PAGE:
Evidence of climate change and its impact on wildlife is mounting, from costal refuges inundated with salt water as oceans rise to wildlife spotted in seasons and places where they've never been seen.
In Utah, concern has arisen for such sensitive species as pika -- a high altitude mammal that could vanish as temperatures climb -- and native cutthroat trout that don't fare as well as their exotic cousins in warm water conditions.
But until Wednesday, the U.S. Fish and Wildlife Service, charged with protecting the nation's flora and fauna, had not articulated an overall strategy to address the effects of climate change on wild creatures and their habitat.
"Climate change is a reality. The debate is over. It is the single greatest conservation challenge of the 21st century," said Tom Strickland, assistant secretary of the Interior for fish and wildlife and parks, during a conference call with reporters. "The effect of climate change is widespread and it presents immediate challenges."
The plan's release comes a week after Interior Secretary Ken Salazar issued an order establishing a framework for bureaus within the Department of Interior to coordinate climate change science and ways to manage resources that will be affected. The Fish and Wildlife Service is the first of the agencies to respond to that directive.
The service's Strategic Plan for Climate Change focuses on three elements: reducing the impact of climate change on wildlife; finding ways to reduce levels of greenhouse gases; and working with conservation partners to provide the best answers for dealing with the issue on a national scale, but through local solutions.
While the plan advances only broad goals, such as planning and delivering "conservation actions that support climate adaptations" by wildlife, and changing "business practices to achieve carbon neutrality by the year 2020," its emphasis on regional collaboration seems to signal a greater commitment to the best science available.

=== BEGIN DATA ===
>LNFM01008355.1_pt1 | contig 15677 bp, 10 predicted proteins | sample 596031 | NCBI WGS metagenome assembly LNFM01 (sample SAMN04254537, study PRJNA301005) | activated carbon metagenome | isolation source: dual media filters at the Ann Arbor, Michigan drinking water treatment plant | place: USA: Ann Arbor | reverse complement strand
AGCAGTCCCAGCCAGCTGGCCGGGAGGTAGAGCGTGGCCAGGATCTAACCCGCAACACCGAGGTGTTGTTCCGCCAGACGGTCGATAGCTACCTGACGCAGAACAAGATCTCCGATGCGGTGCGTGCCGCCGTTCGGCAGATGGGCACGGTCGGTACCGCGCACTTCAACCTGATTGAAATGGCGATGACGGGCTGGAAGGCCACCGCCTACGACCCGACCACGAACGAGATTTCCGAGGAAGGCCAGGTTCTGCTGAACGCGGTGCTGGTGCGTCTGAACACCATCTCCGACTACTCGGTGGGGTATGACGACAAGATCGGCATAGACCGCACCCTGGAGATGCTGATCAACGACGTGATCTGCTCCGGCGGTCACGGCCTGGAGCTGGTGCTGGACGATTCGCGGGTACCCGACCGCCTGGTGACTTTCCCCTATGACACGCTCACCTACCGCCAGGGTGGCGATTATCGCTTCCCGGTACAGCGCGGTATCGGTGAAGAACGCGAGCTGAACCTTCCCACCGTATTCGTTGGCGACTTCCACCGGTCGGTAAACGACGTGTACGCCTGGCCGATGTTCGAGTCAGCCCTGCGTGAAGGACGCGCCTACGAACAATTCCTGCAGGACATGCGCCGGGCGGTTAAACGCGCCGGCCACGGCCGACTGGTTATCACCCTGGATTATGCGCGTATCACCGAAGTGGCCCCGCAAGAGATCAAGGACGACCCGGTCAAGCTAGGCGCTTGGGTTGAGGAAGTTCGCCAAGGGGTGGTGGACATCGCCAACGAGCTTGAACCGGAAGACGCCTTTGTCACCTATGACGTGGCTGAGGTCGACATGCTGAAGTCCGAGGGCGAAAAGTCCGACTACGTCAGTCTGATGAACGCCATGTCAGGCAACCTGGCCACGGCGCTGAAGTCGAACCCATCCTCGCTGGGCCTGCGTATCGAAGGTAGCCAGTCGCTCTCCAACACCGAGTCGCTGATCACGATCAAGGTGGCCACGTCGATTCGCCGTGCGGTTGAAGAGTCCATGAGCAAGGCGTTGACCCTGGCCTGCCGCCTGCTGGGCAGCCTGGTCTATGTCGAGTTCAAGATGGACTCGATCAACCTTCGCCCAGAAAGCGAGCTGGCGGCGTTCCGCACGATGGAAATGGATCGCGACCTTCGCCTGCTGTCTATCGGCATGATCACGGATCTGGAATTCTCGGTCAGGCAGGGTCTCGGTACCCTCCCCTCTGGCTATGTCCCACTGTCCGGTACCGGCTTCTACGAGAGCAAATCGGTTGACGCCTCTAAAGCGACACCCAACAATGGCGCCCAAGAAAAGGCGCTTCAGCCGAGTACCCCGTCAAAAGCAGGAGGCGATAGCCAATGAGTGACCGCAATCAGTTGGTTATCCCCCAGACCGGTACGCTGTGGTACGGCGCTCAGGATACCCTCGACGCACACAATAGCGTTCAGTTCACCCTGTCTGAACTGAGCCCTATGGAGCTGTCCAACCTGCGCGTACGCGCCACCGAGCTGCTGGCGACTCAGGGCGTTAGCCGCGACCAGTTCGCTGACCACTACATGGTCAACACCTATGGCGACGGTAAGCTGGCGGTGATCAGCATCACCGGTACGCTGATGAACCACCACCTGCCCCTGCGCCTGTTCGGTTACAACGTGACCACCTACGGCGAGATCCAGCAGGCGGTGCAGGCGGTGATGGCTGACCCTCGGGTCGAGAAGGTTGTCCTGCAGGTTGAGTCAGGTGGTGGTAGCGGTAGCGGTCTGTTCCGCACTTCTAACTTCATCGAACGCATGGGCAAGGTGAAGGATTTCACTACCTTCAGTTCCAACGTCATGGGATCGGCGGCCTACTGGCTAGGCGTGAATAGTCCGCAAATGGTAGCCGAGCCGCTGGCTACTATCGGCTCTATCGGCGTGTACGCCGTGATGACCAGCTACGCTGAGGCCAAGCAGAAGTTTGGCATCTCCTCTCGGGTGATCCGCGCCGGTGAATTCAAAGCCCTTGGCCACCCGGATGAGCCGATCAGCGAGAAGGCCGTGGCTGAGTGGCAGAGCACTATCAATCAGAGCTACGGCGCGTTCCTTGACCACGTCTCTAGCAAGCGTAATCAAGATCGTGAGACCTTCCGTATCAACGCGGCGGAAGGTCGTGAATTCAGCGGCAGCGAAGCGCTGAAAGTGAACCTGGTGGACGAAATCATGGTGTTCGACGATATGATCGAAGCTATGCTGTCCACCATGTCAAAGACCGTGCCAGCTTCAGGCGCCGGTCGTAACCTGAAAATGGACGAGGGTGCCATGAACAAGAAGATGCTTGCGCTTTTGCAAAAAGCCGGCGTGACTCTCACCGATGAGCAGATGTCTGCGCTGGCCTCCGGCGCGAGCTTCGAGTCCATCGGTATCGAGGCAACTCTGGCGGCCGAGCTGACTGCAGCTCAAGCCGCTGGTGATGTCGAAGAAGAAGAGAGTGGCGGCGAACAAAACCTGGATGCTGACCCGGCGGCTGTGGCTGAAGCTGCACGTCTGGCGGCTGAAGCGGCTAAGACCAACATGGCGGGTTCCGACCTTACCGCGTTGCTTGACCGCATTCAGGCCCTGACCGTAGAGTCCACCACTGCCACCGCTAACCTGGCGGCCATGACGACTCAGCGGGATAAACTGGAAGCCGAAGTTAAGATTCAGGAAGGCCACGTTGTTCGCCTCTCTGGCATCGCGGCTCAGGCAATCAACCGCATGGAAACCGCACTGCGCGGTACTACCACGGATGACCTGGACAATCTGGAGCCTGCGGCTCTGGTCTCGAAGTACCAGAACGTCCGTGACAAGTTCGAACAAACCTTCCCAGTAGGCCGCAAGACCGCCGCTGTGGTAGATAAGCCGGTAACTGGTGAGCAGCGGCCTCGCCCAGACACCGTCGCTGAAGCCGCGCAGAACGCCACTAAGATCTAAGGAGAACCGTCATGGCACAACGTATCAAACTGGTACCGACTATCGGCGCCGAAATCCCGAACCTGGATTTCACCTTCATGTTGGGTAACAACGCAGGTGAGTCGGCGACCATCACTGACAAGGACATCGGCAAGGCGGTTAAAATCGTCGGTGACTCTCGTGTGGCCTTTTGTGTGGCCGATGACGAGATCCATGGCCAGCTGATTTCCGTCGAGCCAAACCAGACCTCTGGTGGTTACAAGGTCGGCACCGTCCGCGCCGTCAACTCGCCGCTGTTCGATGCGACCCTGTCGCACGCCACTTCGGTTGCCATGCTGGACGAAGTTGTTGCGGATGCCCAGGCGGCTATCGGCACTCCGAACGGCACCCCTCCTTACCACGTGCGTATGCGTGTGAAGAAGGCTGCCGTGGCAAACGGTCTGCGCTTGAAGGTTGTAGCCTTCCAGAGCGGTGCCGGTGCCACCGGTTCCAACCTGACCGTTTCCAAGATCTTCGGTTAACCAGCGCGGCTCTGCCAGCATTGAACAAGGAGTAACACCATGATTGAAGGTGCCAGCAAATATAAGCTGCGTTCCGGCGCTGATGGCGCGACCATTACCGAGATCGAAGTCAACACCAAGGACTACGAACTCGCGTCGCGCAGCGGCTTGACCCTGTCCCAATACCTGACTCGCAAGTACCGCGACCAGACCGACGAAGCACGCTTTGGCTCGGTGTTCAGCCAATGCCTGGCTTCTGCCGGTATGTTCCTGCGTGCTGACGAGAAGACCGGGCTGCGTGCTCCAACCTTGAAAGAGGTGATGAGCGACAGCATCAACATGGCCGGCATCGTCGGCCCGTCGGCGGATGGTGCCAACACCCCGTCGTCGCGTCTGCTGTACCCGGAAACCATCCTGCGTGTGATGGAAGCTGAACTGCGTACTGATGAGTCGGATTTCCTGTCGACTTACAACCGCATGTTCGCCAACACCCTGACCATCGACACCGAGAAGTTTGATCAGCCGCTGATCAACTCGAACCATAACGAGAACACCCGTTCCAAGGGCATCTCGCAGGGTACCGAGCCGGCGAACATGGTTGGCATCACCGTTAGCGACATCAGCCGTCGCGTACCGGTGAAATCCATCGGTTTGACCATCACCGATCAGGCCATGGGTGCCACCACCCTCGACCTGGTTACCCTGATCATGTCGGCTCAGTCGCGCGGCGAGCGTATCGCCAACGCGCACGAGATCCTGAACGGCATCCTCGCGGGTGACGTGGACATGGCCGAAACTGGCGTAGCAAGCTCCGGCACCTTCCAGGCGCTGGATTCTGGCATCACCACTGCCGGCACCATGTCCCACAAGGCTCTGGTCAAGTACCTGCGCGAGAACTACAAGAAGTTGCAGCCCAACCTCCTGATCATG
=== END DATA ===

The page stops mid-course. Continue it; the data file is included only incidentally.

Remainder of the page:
"This truly is a game changer," said Sam Hamilton, recently appointed director of the U.S. Fish and Wildlife Service. "They say 'as goes wildlife in the United States so goes the nation.' Improving the health and well being of wildlife benefits all Americans through clean water and clean air. We need partners to help us make informed and adaptive decisions in the face of adversity. We need to target the right science in the right places."
Barry Baker, a climate change scientist with the Nature Conservancy's Utah chapter, said he welcomes the opportunity to share research.
"The Nature Conservancy is working very hard to prevent the listing of additional species [to the Endangered Species list]," Baker said. "As long as there is good science behind these decisions, then as a scientist I feel very comfortable with this effort."
Utah Division of Wildlife Resources officials said the plan was not a surprise, but that it will take some time to figure out exactly how the Fish and Wildlife Service will implement it.
"We are watching to see what the changes will be," said Alan Clark, an assistant director with the state wildlife management agency. "One of the things they are trying to do is get the best information available and that is something we all want. In the meantime, we will keep doing what we have been doing, which is trying to make the ecosystem healthier so it is more resistant to change."
Hamilton, a career employee with the Fish and Wildlife Service for more than 30 years, said there's a greater desire among all the players in wildlife conservation to collect and share information on climate change.
"We are seeing some incredible partnerships," he said. "The silver lining to the climate change issue is that we are seeing more desire to cooperate and work together than any of us have seen before in our careers."